The answer to this question will certainly be different for different people. My personal answer is "no." Even though I suffer from mild forms of PTSD and sugar-coat many of the adverse childhood experiences (ACEs) I lived through as a kid and during adolescence, I wouldn't change a thing.

All the negative and positive childhood experiences (PCEs)—along with all "the good, the bad, and the ugly" memories from my past—make me who I am today. 

Without any recollection of traumatic experiences I've lived through over the years, I'd probably have less inner strength and feel incomplete. I'd also probably be less empathetic to others' pain if I couldn't remember what it feels like to hurt.

There's no way I'd want to wash away my traumatic memories; in my mind, they go hand-in-hand with the good memories and the sense of empowerment that goes along with overcoming adversity. (See "New Research Shows When Saying 'I Am What I Am' Matters Most.")

Watching Nikkie Tutorials' heartfelt and triumphant "I'm Coming Out" video on YouTube last night reminded me of the famous 19th-century quote by Thomas Carlyle, "No pressure, no diamonds." Her story also reminded me of how living through traumatic experiences tends to make people more resilient and authentic.  

This morning, Nikkie Tutorials' YouTube "I'm Coming Out" vlog from yesterday (January 13) has 16 million views, two million "I like this" thumbs up, and is #1 on trending.

In this bold video, Nikkie discusses the process of trying to bury or forget about traumatic memories from the past: "You don't want to talk about [the hard times] anymore because you're like, 'okay.' I got through that rough part of my life. I survived. I did it and now I can close it off. But you can never truly close it off for good and I am accepting that nowadays. I am embracing that now because it's time for me to be truly me."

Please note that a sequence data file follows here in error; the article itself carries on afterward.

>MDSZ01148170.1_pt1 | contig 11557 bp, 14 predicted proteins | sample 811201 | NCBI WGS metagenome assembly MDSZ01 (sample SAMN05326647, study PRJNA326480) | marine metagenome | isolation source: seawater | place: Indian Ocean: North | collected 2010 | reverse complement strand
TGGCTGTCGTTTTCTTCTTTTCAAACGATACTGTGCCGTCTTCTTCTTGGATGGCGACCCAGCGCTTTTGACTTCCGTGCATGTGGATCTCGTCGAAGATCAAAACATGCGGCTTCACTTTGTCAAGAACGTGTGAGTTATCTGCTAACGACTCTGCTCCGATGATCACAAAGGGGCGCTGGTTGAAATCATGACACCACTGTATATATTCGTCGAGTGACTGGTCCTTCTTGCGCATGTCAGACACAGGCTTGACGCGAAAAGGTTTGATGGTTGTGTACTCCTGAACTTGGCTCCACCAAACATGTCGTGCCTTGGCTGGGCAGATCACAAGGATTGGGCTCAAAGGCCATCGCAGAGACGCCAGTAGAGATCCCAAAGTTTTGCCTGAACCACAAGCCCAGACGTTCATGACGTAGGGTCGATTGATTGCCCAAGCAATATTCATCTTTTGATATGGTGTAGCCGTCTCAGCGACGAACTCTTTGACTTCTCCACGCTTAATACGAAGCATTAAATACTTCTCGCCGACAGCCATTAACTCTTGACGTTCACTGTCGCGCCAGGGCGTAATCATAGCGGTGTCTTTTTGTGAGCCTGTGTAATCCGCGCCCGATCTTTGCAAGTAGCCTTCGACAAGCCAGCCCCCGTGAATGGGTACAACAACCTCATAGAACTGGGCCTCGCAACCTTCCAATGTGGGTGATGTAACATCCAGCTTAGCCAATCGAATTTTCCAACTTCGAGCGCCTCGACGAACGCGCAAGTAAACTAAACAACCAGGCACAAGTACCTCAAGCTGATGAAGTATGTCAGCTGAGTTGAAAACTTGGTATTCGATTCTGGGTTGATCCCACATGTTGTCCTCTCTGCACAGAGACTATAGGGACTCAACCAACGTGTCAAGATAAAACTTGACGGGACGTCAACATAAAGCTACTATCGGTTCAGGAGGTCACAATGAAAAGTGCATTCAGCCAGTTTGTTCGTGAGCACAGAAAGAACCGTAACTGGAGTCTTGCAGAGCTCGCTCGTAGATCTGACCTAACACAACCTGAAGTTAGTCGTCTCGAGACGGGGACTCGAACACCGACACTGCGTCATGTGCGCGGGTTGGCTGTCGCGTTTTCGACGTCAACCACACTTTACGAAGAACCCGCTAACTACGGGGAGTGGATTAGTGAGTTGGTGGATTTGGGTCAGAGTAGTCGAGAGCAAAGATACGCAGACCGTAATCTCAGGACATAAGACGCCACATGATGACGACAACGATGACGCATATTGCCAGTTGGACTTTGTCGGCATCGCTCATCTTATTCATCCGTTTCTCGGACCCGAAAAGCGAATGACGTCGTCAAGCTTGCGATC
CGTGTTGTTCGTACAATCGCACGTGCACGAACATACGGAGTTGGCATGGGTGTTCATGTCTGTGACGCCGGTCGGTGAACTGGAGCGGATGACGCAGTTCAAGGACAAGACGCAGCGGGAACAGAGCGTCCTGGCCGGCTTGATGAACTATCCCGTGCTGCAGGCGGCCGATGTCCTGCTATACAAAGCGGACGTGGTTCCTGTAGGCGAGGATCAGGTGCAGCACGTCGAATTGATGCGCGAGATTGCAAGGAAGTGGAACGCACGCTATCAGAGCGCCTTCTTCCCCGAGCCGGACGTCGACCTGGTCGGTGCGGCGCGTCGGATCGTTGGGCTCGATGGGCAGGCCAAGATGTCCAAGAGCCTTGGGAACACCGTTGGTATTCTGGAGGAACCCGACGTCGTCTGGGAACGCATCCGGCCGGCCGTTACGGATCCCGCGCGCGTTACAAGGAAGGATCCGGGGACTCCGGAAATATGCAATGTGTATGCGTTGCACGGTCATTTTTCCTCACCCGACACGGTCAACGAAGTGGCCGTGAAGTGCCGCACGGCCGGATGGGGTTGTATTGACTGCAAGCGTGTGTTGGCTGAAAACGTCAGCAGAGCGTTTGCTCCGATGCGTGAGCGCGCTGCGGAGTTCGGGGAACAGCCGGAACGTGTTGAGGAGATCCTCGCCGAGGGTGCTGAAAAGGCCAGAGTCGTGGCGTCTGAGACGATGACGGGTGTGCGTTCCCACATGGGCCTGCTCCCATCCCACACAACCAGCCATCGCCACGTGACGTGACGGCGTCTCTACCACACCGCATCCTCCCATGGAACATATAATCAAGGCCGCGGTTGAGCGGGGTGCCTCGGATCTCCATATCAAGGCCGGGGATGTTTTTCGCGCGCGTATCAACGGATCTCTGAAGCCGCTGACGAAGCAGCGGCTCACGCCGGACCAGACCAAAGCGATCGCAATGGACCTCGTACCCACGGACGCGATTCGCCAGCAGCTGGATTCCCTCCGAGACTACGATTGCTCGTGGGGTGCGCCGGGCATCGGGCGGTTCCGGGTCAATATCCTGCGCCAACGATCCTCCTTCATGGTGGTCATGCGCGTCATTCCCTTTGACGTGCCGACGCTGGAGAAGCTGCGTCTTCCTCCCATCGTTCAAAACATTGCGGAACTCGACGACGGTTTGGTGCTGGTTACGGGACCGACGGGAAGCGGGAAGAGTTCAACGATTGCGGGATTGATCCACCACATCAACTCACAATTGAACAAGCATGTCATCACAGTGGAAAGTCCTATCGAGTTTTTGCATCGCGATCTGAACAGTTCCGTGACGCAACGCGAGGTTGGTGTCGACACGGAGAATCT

Of course, there are many cases of severe PTSD and trauma where administering "systemic TAT-GRpep delivery" could be a lifesaver. If the latest research in mice from CAMH is correct, some people may be hardwired to be less resilient to traumatic life events than others.

Expecting someone with higher levels of the GR-FKBP51 protein complex to "bounce back" or "reframe" traumatic events as easily as someone without this biomarker could be cavalier.

At this stage, studies on targeting the GR-FKBP51 complex to treat or prevent PTSD are still in their early infancy. Much more research is needed to know if peptides that stop fight, flight, or freeze behaviors in fear-conditioned mice work the same way in humans who have experienced severe trauma.

References

Haiyin Li, Ping Su, Terence K.Y. Lai, Anlong Jiang, Jing Liu, Dongxu Zhai, Charlie T.G. Campbell, Frankie H.F. Lee, WeiDong Yong, Suvercha Pasricha, Shupeng Li, Albert H.C. Wong, Kerry J. Ressler, and Fang Liu. "The Glucocorticoid Receptor–FKBP51 Complex Contributes to Fear Conditioning and Posttraumatic Stress Disorder." The Journal of Clinical Investigation (First published: January 13, 2020) DOI: 10.1172/JCI130363